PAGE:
Poker Outs – Counting Outs in Texas Holdem

Counting Poker OutsTo become a better poker player, you must rely on a concept that involves a bit of mathematics.

The word maths may scare players into thinking that they can never succeed in poker because numbers aren’t their strong point, but if you can add or subtract, you will do just fine.

The skill of counting Poker Outs discussed in this article is a simple, yet crucial concept. Knowing how many outs you have and how to calculate them correctly will be one of the most important steps to becoming a better player.

What are Poker Outs?

An out in poker terms, is a card that, if it is dealt next, can improve your hand. A good example would be when you already have 4 cards of the same suit and need 1 more to complete a Flush. That 1 card needed is called an out. In this situation you would have many outs, as there are many cards of that suit that could be dealt and improve your hand, each one of them would be an “out”.

There are many other instances where outs come into play and will often times be a key factor for the basis of your decisions.

Counting Outs

Counting outs is a very simple process that involves simple addition and subtraction. You first need to determine what your current hand strength is and what cards could help you improve to a hand that would win the pot.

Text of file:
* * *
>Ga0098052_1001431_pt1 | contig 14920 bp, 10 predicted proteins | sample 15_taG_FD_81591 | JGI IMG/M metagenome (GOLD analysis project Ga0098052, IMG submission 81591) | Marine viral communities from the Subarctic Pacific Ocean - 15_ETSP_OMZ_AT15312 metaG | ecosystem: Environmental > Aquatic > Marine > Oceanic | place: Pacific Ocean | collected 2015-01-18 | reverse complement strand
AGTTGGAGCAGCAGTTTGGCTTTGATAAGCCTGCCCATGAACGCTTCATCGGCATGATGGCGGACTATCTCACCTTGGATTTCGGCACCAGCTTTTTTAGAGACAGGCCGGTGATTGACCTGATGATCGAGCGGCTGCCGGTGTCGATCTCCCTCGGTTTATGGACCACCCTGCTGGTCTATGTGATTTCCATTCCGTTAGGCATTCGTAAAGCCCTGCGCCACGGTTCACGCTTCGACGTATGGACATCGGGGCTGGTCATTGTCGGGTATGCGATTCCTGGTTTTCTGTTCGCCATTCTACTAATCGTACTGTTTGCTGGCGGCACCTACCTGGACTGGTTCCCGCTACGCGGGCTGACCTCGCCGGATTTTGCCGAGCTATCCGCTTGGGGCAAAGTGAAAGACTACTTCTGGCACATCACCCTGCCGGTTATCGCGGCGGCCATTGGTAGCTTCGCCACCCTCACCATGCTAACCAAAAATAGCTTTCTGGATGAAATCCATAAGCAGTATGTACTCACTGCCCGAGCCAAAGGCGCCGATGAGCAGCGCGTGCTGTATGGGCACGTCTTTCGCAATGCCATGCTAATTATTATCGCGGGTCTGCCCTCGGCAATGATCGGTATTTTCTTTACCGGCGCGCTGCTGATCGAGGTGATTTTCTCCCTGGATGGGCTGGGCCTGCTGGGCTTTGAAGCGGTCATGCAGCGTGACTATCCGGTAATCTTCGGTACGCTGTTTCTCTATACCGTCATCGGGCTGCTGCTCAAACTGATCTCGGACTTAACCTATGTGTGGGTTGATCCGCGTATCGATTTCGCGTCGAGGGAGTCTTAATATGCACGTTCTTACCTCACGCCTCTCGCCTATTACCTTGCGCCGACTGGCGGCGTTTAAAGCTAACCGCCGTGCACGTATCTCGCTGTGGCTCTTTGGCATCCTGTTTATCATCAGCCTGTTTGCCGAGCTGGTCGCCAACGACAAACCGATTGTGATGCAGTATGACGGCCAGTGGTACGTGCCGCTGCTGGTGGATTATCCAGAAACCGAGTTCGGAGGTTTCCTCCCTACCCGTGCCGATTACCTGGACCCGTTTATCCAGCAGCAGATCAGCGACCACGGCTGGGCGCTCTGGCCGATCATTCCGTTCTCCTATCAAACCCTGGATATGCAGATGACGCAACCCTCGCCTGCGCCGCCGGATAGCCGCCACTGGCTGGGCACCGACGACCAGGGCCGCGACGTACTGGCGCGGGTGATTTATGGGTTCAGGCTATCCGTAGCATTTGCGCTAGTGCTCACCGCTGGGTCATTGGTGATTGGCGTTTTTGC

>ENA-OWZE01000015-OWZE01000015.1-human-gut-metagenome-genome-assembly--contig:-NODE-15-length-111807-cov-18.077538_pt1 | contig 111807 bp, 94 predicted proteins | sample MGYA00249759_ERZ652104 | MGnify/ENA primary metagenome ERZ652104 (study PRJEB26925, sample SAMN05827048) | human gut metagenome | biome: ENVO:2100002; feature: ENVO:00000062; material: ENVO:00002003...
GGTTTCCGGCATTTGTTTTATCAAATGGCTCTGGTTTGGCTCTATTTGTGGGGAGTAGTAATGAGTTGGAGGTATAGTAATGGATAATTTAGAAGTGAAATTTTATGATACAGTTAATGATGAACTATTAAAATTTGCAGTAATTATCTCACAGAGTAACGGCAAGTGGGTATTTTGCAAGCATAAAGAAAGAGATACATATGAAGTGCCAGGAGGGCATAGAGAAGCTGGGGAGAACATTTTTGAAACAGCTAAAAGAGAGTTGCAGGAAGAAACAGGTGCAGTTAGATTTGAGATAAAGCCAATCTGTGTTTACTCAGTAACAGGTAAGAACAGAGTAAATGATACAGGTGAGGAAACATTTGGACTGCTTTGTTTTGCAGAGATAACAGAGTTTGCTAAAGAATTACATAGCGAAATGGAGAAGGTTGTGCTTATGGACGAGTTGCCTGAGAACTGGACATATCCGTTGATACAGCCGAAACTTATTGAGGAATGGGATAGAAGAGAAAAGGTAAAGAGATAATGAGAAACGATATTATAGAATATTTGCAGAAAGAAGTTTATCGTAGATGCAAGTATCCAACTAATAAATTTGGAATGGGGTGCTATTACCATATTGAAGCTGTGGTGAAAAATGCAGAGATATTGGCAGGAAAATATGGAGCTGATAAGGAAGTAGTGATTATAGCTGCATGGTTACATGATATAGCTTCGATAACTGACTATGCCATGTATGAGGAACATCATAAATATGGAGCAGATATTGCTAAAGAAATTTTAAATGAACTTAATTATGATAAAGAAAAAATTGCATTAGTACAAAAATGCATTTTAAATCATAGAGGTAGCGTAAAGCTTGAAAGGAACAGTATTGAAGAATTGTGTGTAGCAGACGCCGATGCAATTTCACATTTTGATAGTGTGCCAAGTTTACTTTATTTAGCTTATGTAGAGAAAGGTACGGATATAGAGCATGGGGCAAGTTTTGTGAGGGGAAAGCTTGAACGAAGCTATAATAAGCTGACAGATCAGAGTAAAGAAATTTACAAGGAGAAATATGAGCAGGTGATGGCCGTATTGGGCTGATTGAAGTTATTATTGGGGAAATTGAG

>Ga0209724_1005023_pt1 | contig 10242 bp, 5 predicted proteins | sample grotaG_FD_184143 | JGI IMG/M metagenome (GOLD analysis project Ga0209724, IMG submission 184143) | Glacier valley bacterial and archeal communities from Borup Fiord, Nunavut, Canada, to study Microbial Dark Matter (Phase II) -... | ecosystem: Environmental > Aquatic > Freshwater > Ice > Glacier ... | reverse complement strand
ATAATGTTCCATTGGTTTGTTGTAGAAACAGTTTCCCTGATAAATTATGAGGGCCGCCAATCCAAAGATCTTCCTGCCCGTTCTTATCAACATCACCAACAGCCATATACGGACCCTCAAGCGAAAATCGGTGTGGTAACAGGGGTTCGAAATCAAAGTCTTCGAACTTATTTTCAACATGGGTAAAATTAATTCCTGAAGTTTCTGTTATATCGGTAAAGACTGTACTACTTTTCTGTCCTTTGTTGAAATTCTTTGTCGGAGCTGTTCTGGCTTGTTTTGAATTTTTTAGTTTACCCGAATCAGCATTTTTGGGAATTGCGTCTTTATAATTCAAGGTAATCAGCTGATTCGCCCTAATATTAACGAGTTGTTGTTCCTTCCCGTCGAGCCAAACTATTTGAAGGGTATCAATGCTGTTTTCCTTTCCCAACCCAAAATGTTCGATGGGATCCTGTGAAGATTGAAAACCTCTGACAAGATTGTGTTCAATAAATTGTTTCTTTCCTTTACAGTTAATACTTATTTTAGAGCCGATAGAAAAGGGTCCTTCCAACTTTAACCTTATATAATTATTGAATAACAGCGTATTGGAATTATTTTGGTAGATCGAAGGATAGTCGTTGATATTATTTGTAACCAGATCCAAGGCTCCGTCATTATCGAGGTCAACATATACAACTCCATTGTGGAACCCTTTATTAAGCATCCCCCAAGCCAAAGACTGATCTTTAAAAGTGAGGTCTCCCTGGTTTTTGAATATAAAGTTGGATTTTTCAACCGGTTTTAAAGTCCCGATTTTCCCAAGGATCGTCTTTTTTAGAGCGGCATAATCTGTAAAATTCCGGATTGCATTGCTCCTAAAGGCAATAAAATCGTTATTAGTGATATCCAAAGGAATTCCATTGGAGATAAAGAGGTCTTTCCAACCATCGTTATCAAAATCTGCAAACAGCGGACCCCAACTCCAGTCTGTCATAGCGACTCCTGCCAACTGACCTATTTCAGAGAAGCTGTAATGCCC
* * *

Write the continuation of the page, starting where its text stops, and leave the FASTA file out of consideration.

Even if you haven’t yet made a hand, you still have outs to make a better hand. If you hold A-K, your outs with no straight or flush draw would be the remaining Aces and Kings. Any one of these cards will improve your hand.

We use simple maths to calculate our outs. There are 4 of each rank in a 52 card deck, one in each suit. This gives us 4 Aces and 4 Kings for a total of 8 available. However, we subtract the two cards in our hand and that gives 3 outs of each rank. So here we have a total of 6 outs to make a better hand.

So what do I use this Information for?

Knowing how many outs you have will help to make decisions during a hand and can help determine if certain situations will warrant a call or a fold.